Greek Wedding Traditions
Fun and loving costumes
Greek wedding traditions are fun and unique. Whether you decide to go with an ancient or orthodox Greek wedding, one thing is certain:
Traditions will fill your ceremony and party and will make your wedding one of a kind.
Let's explore some of the traditions that you could incorporate.
Getting Ready for the Big Day
Some Greek wedding traditions take place even before the wedding day:
* Dowry: The bride's mother collects items for the newlywed’s home. Once the couple is married, these items are given to them. Linen, cutlery, decorations, anything goes.
* Nyphostoli: So many gifts from the dowry! So many things to accommodate, what's a new bride to do? Well, the nyphostoli is the name for this wonderful tradition, where unmarried young girls help the bride prepare the home.
* Rings:Traditionally, no extra engagement ring for the ladies (sorry, no diamond ring here). The rings go through a first blessing when couples are engaged and worn on the right hand. At the wedding ceremony, the rings are blessed again and moved to the left hand.
* Flamboro: Family and friends of the couple look to find a branch that ends in five twigs. Then an apple is tied to the longest twig while the other twigs are adorned with red wool.
This "flamboro" is displayed in front of the bride's house for weeks before the wedding takes place.
* Baby rolling ceremony : First the newlyweds mattress is covered with sugar coated almonds and rose petals. After that family and friends take their babies to the newlywed’s room and roll them in their bed.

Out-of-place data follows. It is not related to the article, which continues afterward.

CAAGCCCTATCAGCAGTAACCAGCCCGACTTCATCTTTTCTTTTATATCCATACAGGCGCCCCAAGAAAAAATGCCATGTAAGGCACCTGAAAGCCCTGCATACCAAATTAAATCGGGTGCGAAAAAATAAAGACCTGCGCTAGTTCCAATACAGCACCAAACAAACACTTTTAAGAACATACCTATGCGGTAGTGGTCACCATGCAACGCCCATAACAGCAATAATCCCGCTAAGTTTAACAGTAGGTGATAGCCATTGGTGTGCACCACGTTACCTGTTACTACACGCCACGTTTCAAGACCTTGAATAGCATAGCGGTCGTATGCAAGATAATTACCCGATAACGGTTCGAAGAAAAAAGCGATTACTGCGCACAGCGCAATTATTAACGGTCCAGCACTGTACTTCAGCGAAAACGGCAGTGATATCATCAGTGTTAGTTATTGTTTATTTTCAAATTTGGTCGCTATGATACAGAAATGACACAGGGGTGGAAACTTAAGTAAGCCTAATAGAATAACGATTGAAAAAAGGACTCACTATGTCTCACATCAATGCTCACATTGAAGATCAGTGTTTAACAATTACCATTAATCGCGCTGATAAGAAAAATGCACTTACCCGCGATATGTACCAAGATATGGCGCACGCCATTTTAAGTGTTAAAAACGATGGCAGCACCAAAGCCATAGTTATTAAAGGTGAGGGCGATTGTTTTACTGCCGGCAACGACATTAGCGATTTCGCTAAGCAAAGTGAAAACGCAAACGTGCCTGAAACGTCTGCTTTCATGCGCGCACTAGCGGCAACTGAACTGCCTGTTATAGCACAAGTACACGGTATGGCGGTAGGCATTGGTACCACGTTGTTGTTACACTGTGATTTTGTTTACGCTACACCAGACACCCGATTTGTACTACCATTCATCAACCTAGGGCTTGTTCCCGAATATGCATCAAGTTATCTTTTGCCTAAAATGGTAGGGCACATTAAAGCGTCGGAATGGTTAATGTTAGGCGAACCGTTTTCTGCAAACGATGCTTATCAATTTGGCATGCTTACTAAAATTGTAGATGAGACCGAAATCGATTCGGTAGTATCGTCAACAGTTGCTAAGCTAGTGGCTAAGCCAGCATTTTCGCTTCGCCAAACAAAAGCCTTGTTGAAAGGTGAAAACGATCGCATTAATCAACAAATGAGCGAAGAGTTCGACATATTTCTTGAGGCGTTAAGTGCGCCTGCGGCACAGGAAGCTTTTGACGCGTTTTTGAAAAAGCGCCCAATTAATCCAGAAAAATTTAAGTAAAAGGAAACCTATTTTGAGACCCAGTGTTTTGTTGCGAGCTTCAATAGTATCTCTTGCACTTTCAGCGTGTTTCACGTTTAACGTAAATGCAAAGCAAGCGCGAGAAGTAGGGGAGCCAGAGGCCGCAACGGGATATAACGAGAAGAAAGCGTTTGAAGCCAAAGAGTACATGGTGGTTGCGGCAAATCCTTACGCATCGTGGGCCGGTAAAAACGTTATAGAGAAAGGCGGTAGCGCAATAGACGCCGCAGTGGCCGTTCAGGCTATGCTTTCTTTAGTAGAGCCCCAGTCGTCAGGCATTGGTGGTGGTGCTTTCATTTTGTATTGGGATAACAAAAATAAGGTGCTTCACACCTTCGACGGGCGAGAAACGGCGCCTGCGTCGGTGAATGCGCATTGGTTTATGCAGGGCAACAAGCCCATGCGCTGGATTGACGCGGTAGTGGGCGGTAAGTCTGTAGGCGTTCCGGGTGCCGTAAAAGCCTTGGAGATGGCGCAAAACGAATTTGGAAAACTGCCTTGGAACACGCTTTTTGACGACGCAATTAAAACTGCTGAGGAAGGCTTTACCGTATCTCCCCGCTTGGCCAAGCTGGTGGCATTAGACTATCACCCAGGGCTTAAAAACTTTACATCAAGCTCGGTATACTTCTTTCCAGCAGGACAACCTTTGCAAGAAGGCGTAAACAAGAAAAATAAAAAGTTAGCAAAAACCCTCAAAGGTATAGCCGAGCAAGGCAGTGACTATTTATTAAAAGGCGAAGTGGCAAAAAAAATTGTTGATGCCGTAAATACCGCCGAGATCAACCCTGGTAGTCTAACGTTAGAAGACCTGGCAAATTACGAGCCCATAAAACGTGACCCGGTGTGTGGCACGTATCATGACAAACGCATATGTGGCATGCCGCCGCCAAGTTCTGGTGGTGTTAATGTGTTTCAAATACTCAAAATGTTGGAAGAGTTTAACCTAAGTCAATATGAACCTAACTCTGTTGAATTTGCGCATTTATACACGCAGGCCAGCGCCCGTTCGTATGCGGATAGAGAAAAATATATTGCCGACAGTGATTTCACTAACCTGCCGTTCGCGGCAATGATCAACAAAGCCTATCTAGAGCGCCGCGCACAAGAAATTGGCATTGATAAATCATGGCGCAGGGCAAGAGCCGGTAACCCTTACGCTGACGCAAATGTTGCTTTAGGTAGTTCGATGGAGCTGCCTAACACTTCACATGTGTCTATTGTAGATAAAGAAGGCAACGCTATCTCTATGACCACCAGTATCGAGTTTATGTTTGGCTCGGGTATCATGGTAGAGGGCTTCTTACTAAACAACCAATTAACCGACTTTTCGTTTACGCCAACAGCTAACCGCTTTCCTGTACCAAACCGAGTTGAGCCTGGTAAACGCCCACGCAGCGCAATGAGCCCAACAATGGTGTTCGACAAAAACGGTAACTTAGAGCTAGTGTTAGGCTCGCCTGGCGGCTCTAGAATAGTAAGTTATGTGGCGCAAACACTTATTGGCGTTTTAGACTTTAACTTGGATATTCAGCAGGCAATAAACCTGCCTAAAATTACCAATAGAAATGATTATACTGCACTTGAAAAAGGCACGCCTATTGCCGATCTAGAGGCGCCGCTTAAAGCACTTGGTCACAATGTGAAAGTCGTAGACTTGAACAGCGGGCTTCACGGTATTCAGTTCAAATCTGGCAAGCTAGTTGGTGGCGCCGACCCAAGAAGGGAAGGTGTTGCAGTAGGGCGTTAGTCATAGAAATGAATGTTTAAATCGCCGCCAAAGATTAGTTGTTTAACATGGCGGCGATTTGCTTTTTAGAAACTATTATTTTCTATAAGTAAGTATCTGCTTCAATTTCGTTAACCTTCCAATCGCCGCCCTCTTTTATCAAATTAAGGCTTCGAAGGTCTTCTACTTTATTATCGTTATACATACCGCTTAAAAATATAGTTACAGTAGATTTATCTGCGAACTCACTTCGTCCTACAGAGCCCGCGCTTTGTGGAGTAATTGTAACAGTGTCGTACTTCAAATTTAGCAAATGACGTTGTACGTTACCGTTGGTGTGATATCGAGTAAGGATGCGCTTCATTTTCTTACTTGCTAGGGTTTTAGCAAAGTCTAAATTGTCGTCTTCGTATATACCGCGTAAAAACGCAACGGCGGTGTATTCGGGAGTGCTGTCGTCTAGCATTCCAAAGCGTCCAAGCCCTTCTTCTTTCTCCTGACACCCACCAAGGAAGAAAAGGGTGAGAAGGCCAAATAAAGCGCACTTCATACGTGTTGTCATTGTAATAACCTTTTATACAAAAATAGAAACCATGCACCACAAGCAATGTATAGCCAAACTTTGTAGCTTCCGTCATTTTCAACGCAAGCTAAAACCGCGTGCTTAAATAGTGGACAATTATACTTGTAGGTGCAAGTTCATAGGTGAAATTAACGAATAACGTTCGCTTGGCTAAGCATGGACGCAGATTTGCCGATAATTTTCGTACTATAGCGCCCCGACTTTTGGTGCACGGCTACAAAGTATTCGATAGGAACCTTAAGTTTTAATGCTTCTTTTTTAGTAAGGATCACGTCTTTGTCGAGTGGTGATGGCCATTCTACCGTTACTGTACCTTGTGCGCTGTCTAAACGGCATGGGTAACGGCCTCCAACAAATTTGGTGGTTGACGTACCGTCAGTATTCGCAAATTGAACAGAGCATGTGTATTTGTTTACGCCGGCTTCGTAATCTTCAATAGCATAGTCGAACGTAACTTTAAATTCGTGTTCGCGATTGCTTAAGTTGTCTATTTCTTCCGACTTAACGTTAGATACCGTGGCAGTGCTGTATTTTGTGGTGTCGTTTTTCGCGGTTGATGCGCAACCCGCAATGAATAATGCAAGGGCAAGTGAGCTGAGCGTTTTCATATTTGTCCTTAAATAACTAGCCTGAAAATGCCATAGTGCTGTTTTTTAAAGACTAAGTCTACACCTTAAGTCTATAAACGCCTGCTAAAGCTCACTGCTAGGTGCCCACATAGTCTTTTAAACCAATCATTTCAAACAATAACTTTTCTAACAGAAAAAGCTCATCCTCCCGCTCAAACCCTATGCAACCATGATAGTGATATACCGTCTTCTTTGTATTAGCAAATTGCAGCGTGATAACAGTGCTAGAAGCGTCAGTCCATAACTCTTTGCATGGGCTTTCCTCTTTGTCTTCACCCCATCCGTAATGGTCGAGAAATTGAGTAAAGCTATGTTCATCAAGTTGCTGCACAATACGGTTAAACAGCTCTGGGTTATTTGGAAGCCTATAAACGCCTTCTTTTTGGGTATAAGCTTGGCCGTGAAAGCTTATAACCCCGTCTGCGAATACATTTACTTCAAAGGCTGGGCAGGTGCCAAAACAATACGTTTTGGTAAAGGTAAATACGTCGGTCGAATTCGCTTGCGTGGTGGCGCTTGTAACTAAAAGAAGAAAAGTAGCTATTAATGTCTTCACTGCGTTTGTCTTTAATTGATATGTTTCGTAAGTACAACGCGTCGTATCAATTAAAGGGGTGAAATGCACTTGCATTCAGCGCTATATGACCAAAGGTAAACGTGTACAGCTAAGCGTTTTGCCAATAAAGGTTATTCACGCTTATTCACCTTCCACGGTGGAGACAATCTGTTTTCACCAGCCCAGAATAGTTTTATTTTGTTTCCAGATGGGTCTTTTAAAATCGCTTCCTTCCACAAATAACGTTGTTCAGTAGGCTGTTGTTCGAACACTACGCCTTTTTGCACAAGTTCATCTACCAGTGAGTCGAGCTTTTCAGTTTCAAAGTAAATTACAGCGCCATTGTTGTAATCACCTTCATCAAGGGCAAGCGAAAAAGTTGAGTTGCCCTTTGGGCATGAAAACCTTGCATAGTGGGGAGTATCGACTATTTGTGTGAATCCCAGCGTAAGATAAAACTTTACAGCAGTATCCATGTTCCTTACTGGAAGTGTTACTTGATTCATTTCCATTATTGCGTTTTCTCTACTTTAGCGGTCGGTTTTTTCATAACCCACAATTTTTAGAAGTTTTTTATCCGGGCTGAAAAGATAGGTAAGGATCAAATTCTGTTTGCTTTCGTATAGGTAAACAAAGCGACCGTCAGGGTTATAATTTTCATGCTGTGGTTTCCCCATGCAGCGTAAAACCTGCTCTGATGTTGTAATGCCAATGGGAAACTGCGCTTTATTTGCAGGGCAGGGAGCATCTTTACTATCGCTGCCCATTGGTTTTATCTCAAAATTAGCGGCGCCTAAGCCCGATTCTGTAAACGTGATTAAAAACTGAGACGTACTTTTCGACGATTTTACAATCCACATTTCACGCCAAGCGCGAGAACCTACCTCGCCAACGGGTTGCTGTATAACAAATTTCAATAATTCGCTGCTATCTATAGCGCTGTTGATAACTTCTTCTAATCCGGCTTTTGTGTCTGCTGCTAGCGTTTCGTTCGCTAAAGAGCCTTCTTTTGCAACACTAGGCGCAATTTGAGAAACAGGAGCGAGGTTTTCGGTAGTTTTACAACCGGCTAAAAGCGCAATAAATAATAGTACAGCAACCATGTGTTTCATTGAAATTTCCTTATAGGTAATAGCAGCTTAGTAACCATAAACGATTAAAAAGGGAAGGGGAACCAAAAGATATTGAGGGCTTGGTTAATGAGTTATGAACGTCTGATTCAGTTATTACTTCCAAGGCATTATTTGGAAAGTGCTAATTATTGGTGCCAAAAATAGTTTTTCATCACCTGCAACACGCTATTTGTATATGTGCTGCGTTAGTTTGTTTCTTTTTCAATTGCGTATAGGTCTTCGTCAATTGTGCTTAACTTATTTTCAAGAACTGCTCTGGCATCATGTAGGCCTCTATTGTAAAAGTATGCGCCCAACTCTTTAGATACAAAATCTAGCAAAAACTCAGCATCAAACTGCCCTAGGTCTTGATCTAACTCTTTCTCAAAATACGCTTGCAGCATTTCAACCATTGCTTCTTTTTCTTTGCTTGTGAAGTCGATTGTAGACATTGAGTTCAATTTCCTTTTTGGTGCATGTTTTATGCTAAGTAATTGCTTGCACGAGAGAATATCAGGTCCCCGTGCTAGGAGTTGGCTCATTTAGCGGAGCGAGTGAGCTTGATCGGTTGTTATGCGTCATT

On the Big Day
* Wedding parade: The groom prepares for the wedding with a koumbaro (best man). They walk together to the church followed by musicians. Once they get to the church, the musicians will return and escort the bride.
Another take on this tradition is for the flamboro to be picked up at the bride's house and taken to the groom.
The groom shows up the bride's house and is blessed by the bride's mother with wine, a ring shaped cookie and an herbal boutonnière. After this the bride and groom walk together to the church.
* At the church: The bride and groom will meet outside the church (if they didn't walk there together) and enter together.
* Betrothal: The koumbaro holds the rings over the couple’s heads and blesses them three times (representing the Holy trinity). The ceremony is concluded by exchanging the rings three times.
* Stephana: Crowns are placed on the bride and groom head and tied with a silk ribbon. They should be switched back and forth three times. After this, the couple walks around the altar while their union is sealed by praying.
After this, they circle the altar (yes, you guessed it—three times!) and are showered with rice and/or sugar coated almonds.
* Money dance: Guests can only give gifts to the bride by pinning money on her dress. This tradition usually takes place during the first dance.
Photo courtesy of StefanLaketa
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